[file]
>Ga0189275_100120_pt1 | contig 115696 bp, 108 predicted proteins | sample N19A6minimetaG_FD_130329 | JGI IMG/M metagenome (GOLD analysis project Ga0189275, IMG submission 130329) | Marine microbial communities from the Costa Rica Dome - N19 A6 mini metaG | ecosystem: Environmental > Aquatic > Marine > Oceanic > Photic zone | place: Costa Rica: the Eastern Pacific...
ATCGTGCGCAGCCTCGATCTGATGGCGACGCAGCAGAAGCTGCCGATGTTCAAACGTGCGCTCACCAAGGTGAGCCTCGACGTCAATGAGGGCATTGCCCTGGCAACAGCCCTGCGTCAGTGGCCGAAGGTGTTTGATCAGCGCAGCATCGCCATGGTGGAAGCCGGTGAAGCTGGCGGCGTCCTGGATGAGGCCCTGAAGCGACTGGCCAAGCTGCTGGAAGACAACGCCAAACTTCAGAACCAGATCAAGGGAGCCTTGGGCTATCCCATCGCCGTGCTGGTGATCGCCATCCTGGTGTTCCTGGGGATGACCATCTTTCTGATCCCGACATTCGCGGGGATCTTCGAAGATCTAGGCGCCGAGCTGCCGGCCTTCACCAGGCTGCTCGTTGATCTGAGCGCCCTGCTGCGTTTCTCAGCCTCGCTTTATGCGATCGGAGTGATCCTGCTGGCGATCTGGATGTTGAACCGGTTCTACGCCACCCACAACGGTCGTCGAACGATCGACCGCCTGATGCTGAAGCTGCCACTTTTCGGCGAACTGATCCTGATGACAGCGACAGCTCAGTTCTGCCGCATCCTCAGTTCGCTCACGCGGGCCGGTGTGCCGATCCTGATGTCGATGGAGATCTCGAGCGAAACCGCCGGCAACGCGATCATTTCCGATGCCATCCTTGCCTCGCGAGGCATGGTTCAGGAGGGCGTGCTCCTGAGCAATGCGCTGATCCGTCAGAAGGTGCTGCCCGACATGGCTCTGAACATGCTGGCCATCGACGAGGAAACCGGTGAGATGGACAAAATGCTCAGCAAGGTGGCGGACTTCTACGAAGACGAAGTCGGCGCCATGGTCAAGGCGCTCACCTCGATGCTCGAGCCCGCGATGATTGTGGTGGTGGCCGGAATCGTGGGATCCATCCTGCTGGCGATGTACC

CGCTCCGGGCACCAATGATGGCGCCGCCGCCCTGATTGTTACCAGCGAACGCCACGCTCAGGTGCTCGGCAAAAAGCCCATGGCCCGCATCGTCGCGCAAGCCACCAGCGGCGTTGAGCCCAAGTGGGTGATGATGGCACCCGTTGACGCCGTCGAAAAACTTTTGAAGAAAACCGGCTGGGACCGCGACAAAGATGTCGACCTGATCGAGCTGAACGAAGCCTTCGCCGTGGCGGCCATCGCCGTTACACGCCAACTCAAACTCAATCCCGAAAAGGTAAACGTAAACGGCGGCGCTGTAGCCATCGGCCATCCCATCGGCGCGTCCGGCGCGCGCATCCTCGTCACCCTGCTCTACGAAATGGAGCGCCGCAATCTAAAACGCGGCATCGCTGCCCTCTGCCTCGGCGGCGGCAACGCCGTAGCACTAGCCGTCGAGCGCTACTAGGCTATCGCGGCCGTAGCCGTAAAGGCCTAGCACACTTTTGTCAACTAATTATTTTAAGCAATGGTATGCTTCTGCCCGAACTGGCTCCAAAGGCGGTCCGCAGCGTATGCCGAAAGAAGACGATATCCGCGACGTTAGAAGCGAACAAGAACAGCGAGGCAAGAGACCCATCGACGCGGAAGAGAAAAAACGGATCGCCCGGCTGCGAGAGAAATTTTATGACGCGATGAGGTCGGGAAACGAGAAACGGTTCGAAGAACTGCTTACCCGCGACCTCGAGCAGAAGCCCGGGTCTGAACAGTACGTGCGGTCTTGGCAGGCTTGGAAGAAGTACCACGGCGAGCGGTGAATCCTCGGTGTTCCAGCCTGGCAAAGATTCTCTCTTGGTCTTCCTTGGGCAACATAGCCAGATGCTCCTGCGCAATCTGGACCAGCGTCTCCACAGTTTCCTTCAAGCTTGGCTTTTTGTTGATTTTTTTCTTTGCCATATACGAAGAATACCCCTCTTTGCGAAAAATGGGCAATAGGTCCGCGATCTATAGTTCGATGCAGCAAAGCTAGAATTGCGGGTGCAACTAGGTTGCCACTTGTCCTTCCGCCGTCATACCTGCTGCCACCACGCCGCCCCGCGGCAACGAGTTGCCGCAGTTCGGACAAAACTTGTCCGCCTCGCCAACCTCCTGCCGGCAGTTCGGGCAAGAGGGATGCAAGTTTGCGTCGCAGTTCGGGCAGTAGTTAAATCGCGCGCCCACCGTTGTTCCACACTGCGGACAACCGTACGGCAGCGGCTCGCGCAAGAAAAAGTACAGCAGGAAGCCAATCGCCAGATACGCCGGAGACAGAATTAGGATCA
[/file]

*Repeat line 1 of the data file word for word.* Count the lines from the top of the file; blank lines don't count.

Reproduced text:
>Ga0189275_100120_pt1 | contig 115696 bp, 108 predicted proteins | sample N19A6minimetaG_FD_130329 | JGI IMG/M metagenome (GOLD analysis project Ga0189275, IMG submission 130329) | Marine microbial communities from the Costa Rica Dome - N19 A6 mini metaG | ecosystem: Environmental > Aquatic > Marine > Oceanic > Photic zone | place: Costa Rica: the Eastern Pacific...